The global summit on climate change and curbing carbon emissions at Durban in South Africa ended on a positive note diplomatically. The international community rededicated itself to binding emissions limits and pledged four years of studies and assessment.
Ambassador Luiz Alberto Figueiredo, the head negotiator for Brazil, summed up the positive case:
“This is a landmark achievement that creates real possibilities for scaling up the fight against climate change. It’s an excellent text that clearly sets points of action, points of commitment, and timetables, and it is legally-binding, so it is extremely effective, potentially, for responding to the need of climate change. We got what we came to Durban to get.”
Aljazeera English has a video report on Durban:
But as AP argues, the achievements of the diplomats are too little, too late.
The amount of greenhouse gases in the atmosphere is rapidly increasing, with a 6% increase in carbon dioxide emissions during the past year alone. At this rate, we are almost certainly looking at an increase of 3 degrees Celsius (roughly 5 degrees F.) by the end of this century.
It seems increasingly clear from the study of past geologic ages characterized by higher carbon dioxide concentrations in the atmosphere that earlier projections of the impact of the increased carbon has tended to be underestimated by scientists.
James Hansen and Makiko Sato have found that in the past, a one degree Celsius rise in the average surface temperature of the earth typically has resulted in an increase of the sea level of as much as 20 meters (roughly 65 feet, or 10 basketball players standing on one another’s shoulders).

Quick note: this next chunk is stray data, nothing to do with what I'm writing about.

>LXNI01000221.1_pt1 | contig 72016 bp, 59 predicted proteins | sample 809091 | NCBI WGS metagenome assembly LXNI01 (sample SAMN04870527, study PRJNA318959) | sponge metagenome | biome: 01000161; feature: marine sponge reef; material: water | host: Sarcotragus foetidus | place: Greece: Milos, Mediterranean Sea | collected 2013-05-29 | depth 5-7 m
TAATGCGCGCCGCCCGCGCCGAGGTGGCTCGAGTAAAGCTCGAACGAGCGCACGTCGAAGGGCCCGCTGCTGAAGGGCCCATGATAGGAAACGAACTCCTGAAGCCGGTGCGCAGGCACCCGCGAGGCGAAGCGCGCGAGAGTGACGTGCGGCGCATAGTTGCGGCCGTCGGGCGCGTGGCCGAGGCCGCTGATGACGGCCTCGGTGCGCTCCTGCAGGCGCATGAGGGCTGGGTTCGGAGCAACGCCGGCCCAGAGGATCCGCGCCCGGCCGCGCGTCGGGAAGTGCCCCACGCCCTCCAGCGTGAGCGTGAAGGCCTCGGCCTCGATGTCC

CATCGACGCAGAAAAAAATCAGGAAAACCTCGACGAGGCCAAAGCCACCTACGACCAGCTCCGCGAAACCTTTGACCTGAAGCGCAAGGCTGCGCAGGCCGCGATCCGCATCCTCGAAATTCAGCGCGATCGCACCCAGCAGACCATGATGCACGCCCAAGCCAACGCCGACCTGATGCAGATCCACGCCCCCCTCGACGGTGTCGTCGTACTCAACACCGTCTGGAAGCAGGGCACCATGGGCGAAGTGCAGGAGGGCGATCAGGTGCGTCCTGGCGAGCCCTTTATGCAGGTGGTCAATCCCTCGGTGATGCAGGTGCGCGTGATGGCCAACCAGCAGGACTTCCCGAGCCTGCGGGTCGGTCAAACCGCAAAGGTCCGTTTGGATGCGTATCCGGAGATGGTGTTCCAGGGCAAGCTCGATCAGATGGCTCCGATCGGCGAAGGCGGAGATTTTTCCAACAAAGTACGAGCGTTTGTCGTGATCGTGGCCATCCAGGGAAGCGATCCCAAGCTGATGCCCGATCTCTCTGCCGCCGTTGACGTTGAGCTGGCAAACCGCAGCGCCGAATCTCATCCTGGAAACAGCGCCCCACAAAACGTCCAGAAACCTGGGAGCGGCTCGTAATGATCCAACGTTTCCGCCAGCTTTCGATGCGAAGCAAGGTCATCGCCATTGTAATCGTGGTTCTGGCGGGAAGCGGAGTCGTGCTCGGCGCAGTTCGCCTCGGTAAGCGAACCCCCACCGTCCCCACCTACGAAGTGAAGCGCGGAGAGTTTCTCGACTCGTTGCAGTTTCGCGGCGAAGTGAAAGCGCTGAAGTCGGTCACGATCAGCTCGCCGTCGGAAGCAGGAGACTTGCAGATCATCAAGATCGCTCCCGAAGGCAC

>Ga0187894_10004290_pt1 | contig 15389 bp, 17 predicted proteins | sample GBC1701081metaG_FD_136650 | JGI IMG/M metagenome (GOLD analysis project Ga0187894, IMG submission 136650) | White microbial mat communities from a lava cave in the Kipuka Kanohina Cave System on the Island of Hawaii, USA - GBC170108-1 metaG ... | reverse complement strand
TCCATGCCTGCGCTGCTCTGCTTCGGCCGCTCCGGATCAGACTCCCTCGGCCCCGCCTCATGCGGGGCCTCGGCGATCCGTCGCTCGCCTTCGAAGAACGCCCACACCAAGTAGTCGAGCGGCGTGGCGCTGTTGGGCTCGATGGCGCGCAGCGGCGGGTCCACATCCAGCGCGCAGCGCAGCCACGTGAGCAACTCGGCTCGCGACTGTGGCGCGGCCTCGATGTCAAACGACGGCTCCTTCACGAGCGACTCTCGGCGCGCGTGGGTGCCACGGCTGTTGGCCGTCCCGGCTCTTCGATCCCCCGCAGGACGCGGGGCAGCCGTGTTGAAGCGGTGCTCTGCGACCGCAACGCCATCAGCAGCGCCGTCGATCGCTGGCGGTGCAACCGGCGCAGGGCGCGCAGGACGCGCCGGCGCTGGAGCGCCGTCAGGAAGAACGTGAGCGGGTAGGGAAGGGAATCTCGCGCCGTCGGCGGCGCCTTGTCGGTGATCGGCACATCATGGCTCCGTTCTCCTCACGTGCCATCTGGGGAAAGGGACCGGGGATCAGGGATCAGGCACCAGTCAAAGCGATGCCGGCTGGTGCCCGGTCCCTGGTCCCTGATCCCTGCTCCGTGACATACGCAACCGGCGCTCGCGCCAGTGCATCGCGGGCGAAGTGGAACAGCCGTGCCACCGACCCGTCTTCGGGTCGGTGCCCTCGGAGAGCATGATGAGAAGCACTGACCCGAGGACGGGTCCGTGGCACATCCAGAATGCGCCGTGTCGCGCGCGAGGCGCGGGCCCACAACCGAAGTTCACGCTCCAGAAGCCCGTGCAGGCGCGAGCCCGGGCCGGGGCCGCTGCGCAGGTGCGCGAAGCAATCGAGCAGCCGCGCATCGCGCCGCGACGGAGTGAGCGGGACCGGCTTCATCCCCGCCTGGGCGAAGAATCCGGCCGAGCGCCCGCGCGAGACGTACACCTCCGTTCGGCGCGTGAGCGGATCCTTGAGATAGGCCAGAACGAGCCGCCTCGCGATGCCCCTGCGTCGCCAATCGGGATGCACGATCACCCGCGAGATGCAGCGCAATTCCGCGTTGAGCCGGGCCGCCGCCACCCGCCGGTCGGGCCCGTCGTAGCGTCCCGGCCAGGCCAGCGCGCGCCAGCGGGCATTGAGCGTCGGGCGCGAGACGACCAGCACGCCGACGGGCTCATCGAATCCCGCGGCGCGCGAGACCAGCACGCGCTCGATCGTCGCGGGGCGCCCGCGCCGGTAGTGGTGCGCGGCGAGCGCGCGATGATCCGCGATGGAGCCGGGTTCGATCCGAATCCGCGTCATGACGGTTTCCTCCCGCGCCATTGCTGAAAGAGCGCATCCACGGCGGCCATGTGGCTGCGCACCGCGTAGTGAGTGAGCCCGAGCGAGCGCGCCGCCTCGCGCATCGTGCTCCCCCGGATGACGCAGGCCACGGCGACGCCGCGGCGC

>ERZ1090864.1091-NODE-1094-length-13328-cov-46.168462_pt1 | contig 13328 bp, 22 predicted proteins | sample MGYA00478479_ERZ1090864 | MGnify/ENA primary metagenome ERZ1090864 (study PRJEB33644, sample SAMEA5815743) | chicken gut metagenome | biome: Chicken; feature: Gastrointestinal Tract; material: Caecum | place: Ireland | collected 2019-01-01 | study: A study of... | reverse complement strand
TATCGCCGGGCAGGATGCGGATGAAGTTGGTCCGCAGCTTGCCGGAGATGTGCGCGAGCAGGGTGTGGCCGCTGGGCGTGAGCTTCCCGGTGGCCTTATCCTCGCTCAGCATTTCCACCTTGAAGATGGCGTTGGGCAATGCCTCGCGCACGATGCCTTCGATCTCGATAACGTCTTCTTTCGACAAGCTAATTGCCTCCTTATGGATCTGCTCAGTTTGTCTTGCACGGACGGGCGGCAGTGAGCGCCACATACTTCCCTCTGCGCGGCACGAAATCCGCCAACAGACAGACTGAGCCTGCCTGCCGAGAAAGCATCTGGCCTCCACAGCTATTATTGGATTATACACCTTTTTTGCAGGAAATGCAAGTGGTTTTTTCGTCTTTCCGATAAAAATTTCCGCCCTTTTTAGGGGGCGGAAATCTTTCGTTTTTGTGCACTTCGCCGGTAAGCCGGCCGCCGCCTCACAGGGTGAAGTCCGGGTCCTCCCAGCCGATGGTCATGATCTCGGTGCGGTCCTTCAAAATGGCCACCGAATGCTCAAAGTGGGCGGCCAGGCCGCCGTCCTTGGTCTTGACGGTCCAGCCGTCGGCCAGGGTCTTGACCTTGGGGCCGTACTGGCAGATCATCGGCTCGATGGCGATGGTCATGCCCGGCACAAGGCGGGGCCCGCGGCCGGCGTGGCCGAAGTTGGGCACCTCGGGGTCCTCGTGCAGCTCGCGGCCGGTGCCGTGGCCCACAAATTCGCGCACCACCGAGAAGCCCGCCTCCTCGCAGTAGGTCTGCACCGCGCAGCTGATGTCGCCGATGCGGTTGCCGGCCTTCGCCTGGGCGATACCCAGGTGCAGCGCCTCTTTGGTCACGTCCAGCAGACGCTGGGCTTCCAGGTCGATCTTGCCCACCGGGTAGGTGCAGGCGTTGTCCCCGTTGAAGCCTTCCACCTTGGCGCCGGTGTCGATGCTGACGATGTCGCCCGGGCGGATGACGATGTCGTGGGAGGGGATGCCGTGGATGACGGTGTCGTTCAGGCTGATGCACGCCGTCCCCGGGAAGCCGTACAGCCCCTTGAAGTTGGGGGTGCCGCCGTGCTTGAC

The Durban conference was trying to find a way to keep the future increase to “only” 2 degrees C. (3.6 degrees F.). It probably failed to accomplish this goal. But Hansen’s research suggests that even that temperature increase would be too high to avoid catastrophe. The resulting increase in sea level would displace millions from coastal cities and wipe out a significant portion of the world’s wealth.
I.e. we would lose the Delta, where most people live (and as I mentioned last week, we would also lose Tel Aviv).
A really big question is how fast the increased temperature would cause big changes like sea level rise, loss of surface ice, ocean acidification, and extreme weather events. Some have argued that because the oceans warm very slowly, the most extreme consequences are centuries off (which is not actually that distant).
Hansen warns that in past geologic ages when there has been extra carbon, sometimes the changes occurred really rapidly:
“Two degrees Celsius of warming would … move Earth closer to Pliocene-like conditions, when sea level was in the range of 25 meters higher than today, Hansen said.”
(He means the warm Middle Pliocene, between 3.15 and 2.85 million years before present.)
In other words, 2 degree C. would wipe out the Egyptian Delta, as in the map above, displacing tens of millions of people and ruining the country’s agriculture. If I were Egypt, I’d go ahead and sue the carbon-spewers.
The most plausible solution to the world’s energy problems is solar, as with the Desertec Project in Egypt and Morocco. As Hansen notes, we aren’t moving nearly quickly enough on that front to avert disasters like the complete loss of the Netherlands and the Egyptian Delta and all of Bangladesh. I guess the question is now whether we can stop at a 3 degrees C. increase, or go on up to 5 degrees C. and lose one third of the world’s land surface.